Light: Full sun – at least six hours of bright sun each day.

Water: Low to average watering; soil can even be dry once established. Butterfly bush do not tolerate wet conditions for any period of time.

Spacing: 2 to 4 feet

Fertilizing: Little needed; if desired, apply a granular rose or garden fertilizer in early spring.

Winterizing: In fall, plants can be trimmed lightly if desired, but save major pruning for spring. Do not fertilize in fall, and if mulching, do not apply heavily at the base of the plant.

Maintenance & pruning: Butterfly bushes are best pruned in spring, once the new growth has begun to emerge. At that point, cut just above where big, healthy buds appear. Give butterfly bushes plenty of time to emerge in spring, especially in colder climates – this may take several weeks, even if other plants in your yard are already leafing out.

Will Butterfly Bush Grow in Shade?

For the healthiest and happiest butterfly bushes, you will need to plant them in full sun, which is a minimum of 6 hours of direct sunlight. Ideally, 8 hours of bright, direct sunlight each day will result in the best blooms. Don’t worry! They can handle the intense sun and heat even in summer.

Why are Flowers on My Butterfly Bush Turning Brown

While we wish flowers could last forever, alas, they all eventually fade. Plants produce flowers for one purpose: reproduction! Once a flower has been successfully pollinated, the flowers fade, and energy is diverted into producing seeds in its place. We call these finished flowers “spent flowers”. It’s completely normal to see on your butterfly bushes, especially if they have been blooming for a few weeks.

Don’t worry; just because flowers are fading does not mean there aren’t more to come! As one spike turns brown, you will probably find a new one starting to bloom on a nearby stem.

Should I Deadhead Butterfly Bushes?

Butterfly bushes do not require deadheading, which is why they are considered to be low maintenance! However, you can trim the spent flowers off if you please. It may even help your plant push out a couple more blooms.

How Do I Prune My Butterfly Bushes?

Butterfly bushes bloom on new wood, which means they should be pruned in the spring. Wait until new growth has emerged before you start, then cut just above where big, healthy buds appear. The result will be stronger stems and better blooms!

When Do Butterfly Bushes Bloom?

Butterfly bushes flower starting in summer and into the fall. Once your zone experiences its first frost, you can expect the flowers to fade and the shrub to start entering dormancy.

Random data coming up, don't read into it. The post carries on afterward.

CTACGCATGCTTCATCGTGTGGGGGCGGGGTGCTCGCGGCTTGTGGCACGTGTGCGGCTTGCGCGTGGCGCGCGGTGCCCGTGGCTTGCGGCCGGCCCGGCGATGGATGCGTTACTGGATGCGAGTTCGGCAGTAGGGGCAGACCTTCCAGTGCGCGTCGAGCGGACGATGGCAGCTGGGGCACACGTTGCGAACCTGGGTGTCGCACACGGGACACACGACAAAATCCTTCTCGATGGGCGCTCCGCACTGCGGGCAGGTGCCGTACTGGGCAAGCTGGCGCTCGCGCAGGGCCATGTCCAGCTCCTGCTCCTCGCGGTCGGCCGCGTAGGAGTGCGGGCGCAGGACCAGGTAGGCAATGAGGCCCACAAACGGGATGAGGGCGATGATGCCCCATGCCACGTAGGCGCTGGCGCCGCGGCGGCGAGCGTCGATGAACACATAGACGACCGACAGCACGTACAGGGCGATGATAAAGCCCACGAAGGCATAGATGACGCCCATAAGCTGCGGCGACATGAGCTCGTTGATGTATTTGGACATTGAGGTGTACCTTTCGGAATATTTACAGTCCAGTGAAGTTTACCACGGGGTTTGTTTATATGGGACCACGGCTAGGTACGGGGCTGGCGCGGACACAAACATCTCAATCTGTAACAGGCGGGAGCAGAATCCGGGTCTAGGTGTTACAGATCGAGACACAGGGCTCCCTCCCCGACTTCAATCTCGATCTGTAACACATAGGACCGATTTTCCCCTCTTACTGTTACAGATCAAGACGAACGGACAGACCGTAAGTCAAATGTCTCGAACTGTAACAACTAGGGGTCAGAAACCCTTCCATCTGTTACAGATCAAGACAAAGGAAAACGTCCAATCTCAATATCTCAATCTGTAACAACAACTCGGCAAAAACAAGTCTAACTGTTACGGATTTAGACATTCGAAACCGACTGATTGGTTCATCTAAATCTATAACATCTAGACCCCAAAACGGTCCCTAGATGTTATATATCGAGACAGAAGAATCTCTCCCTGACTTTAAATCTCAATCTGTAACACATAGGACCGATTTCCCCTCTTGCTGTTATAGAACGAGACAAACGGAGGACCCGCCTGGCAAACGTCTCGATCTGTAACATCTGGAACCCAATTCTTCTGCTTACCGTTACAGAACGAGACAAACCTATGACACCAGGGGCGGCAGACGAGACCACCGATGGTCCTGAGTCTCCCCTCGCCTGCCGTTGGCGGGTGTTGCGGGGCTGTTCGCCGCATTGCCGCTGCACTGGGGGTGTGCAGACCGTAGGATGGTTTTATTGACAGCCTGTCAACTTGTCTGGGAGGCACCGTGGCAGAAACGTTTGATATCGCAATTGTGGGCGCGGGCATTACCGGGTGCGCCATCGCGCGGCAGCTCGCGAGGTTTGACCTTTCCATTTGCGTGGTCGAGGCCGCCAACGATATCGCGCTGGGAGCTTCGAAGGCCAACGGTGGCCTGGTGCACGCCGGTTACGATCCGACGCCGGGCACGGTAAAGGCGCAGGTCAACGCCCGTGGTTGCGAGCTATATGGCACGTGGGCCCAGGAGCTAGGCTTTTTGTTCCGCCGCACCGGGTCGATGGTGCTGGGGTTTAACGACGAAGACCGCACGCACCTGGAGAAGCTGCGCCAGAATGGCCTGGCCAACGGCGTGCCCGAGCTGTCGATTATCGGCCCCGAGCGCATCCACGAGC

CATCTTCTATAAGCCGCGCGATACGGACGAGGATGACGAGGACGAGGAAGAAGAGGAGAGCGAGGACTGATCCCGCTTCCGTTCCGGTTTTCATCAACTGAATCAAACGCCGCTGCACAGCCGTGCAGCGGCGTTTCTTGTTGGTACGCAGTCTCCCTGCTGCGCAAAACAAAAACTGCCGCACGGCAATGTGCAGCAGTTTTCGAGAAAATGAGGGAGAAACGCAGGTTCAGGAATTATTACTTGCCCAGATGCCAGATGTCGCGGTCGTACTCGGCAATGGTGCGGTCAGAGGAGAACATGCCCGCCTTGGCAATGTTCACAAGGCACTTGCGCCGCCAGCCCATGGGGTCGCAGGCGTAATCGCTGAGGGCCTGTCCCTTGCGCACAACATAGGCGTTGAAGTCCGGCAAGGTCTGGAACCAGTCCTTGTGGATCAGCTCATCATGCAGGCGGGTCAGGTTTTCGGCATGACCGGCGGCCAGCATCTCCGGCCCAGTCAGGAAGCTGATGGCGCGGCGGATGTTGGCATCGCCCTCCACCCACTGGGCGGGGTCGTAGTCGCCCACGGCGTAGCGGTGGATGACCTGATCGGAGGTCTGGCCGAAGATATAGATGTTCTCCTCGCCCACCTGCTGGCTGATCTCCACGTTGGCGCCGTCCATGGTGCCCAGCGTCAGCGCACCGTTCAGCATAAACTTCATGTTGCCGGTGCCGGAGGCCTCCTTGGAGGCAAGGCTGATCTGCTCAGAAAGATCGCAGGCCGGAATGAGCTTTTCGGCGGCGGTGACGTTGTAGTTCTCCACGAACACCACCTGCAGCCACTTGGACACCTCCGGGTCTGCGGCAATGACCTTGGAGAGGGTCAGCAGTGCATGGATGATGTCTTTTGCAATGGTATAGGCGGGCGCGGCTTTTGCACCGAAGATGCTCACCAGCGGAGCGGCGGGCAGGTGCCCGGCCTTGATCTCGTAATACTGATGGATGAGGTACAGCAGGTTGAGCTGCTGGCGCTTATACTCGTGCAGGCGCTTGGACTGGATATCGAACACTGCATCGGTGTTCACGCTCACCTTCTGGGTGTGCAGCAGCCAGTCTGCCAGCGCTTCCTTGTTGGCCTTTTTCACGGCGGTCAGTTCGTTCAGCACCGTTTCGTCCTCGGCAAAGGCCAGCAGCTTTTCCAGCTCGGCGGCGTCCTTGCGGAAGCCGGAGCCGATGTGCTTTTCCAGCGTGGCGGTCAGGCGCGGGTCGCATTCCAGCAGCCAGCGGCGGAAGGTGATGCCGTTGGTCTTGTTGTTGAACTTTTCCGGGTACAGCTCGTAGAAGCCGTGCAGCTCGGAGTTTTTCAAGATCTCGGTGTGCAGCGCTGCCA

How Large are Butterfly Bush Flowers?

While each individual flower is tiny, they cluster together to form large spikes of flowers! The size varies based on the variety, but here is a graphic to help give you an idea:

Can I Grow Butterfly Bush in Clay Soil?

Butterfly bushes require well-draining soils, which is the biggest downfall of soils with high clay content. The small particles of clay pack together tightly, leaving little room for water drainage and air circulation. While it can be difficult to grow Buddleia in clay soils, it is not impossible! We recommend planting your butterfly bush so they are slightly above, rather than even with, the soil to encourage water to drain away from the base of the plant. Do not amend or add anything to the soil at planting time, as this can cause serious drainage problems. Skip on mulching around the base of the plant to allow the soil to dry out faster.

Different buddleia plant blooms compared

Is Butterfly Bush Toxic for Dogs?

While they are not edible, they are also not poisonous to dogs, cats, or humans. Eating a large quantity (we mean a lot) of leaves, stems, or flowers can cause an upset stomach. It is certainly safe for your dogs!

Are Butterfly Bushes Deer Resistant

Yes! Butterfly bush is deer resistant. Deer, rabbits, and other garden pests tend to avoid the foliage and flowers of butterfly bush. They receive an A-rating on Rutger’s deer resistance ratings list.

Written by: Miranda Niemiec, click here to read bio.